I can’t just ignore what’s going on within society, the country or the world for a number of reasons. First, because I’ve generated this persona where people are expecting some kind of commentary from me. Going back to that question I was asked after election day about my responsibility — it kind of concerned me and disturbed me when I realized that, in fact, I do have a responsibility now. It’s not something I said I wanted. I just wanted to run some kind of commentary. I’d love to go back to creating frivolous pieces of street art with some cultural commentary rather than heavy politics, but I spent 20 years as a photojournalist, and I’m still a complete news addict. So some things are part of me that I can’t switch off. I will read news media right across the board from left-wing sites like the Guardian to right-wing sites like FOX, just to try and get some kind of perspective on media: how it’s being conveyed; how it’s being relayed. It is difficult to rise up and maintain that edge and rise up to that responsibility. I find it extremely depressing and I mean that on a medical, emotional context, not just as a kind of sadness. In the past year, I’ve considered retiring because of the effect it’s having on me. And part of that is, I guess, due to the responsibility I now feel is invested in me. It’s difficult.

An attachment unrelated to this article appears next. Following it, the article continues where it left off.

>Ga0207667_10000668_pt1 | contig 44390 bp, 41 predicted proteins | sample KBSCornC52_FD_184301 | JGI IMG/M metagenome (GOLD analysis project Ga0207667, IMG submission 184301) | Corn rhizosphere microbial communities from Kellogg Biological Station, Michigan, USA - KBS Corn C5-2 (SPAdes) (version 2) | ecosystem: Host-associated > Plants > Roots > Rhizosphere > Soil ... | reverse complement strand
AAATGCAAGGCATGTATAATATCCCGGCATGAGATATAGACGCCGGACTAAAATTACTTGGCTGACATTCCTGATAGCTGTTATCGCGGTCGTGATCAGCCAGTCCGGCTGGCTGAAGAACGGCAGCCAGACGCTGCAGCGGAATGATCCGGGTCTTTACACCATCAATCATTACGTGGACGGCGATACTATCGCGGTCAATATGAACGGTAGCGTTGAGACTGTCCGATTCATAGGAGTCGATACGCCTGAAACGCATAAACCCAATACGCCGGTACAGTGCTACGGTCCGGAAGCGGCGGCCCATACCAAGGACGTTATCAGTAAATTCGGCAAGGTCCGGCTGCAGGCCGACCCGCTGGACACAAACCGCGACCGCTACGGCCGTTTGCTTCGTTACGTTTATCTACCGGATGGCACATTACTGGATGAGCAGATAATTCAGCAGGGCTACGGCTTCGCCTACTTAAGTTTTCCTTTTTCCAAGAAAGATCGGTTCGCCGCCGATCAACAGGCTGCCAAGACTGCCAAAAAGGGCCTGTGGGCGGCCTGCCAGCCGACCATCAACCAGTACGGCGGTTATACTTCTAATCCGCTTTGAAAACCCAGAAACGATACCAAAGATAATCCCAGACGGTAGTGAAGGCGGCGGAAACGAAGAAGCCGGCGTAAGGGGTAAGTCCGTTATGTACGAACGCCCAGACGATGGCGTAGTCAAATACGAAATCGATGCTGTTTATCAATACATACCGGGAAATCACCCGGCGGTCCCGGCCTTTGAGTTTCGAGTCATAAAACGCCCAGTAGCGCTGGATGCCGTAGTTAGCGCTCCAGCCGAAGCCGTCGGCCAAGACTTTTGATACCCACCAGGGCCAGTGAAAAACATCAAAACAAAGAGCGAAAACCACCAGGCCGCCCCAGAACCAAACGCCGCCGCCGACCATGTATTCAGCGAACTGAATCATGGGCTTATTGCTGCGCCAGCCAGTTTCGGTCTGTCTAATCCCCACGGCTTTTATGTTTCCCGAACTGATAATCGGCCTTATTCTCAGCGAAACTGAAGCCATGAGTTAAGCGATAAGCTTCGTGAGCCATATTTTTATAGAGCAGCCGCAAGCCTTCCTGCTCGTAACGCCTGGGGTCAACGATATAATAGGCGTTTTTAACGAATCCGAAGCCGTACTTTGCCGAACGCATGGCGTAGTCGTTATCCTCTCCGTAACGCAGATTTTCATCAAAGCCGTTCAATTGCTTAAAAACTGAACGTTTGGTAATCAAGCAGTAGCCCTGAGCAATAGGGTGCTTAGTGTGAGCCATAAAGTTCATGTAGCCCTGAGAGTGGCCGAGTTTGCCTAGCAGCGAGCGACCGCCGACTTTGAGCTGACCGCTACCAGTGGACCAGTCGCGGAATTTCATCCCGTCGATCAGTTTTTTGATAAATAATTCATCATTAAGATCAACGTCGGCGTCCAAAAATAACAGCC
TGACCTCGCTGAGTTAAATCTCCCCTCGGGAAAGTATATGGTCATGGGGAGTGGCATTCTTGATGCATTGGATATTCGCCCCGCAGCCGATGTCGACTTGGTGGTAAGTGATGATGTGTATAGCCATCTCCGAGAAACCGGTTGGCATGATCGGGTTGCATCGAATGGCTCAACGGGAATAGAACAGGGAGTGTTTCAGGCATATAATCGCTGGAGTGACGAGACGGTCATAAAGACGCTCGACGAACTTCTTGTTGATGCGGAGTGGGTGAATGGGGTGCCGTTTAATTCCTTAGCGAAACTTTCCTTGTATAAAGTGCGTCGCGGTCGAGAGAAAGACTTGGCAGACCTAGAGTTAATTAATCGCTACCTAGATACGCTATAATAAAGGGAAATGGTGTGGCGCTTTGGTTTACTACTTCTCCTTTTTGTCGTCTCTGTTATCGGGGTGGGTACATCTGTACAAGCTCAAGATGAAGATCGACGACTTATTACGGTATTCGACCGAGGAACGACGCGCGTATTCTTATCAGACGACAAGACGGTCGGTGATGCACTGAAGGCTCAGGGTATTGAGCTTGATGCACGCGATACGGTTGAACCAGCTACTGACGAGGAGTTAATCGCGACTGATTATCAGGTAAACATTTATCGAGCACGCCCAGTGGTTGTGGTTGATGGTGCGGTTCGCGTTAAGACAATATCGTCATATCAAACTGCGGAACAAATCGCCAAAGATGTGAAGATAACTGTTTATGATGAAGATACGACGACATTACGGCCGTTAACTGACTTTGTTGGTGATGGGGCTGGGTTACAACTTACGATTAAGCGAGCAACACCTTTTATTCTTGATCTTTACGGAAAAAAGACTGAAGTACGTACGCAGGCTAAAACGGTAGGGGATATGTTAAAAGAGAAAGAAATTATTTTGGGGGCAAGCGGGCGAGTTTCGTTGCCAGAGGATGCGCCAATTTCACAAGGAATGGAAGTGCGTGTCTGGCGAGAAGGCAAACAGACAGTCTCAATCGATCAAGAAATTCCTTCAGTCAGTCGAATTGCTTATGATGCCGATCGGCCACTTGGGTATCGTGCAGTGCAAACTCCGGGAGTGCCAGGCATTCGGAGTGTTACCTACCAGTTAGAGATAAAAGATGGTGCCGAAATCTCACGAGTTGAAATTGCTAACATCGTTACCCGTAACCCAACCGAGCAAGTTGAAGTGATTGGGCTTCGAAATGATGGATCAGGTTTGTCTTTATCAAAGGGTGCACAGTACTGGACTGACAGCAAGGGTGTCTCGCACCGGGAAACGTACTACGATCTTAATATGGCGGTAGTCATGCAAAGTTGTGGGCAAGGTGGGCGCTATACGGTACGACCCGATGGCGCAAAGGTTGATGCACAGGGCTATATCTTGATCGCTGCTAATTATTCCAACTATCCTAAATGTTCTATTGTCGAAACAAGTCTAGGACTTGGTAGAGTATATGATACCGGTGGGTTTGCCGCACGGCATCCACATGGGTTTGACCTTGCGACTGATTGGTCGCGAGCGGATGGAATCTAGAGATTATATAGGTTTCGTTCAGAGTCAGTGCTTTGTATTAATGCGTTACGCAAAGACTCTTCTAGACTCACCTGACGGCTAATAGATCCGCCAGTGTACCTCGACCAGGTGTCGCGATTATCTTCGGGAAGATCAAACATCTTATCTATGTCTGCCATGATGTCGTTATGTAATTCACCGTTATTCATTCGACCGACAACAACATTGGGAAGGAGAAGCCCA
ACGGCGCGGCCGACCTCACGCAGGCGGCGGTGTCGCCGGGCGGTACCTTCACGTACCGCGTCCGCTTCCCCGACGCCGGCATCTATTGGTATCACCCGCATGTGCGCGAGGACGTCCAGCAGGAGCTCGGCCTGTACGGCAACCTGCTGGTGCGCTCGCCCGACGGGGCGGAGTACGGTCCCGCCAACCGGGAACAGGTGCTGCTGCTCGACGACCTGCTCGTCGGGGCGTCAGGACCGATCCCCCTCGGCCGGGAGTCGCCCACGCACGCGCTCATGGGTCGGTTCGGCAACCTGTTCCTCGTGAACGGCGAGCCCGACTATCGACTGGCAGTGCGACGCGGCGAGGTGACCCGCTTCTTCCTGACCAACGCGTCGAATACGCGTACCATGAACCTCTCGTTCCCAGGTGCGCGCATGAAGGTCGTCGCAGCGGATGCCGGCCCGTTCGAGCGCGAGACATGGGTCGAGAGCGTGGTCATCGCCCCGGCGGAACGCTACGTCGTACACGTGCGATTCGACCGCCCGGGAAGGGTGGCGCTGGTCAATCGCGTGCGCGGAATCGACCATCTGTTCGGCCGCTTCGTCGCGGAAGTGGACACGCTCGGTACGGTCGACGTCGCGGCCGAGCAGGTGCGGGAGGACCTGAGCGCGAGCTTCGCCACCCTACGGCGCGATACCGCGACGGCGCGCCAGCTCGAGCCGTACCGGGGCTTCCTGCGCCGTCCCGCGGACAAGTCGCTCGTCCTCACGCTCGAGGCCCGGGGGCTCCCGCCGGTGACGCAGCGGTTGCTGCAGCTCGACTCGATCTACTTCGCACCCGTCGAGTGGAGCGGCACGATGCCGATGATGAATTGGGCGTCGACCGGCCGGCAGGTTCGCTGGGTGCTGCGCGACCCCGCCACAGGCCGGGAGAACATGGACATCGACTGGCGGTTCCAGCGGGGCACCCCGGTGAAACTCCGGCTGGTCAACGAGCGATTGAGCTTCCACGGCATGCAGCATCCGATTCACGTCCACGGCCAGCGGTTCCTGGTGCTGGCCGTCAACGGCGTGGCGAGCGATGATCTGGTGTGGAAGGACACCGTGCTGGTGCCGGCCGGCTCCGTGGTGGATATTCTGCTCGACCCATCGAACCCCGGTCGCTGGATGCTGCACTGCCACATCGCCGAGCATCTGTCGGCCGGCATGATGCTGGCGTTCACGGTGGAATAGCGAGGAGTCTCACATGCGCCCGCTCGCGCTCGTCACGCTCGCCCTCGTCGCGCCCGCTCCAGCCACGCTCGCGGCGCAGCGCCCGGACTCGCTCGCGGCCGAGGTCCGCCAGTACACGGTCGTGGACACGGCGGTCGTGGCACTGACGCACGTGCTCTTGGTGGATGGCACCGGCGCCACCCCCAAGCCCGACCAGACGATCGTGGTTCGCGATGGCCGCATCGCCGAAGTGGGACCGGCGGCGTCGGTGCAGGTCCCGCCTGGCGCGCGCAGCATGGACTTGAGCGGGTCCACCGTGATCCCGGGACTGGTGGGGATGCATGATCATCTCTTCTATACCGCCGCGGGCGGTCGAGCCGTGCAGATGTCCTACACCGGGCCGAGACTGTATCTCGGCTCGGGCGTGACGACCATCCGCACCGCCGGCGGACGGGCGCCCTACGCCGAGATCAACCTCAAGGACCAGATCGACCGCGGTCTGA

Nobody is forcing me to do it, but people have gotten a lot of support and validity from the messages I’m putting out there.

Since Trump announced his six-month review of the whole DACA procedure, I’ve had a number of calls from friends here in the U.S. under the DACA program. They’ve looked to me and asked, ‘What are you doing on it? What is your commentary on this?’ So I have to maintain that, I suppose, because a lot of people do feel that I am a voice to what they cannot say, or do not have the means to convey.”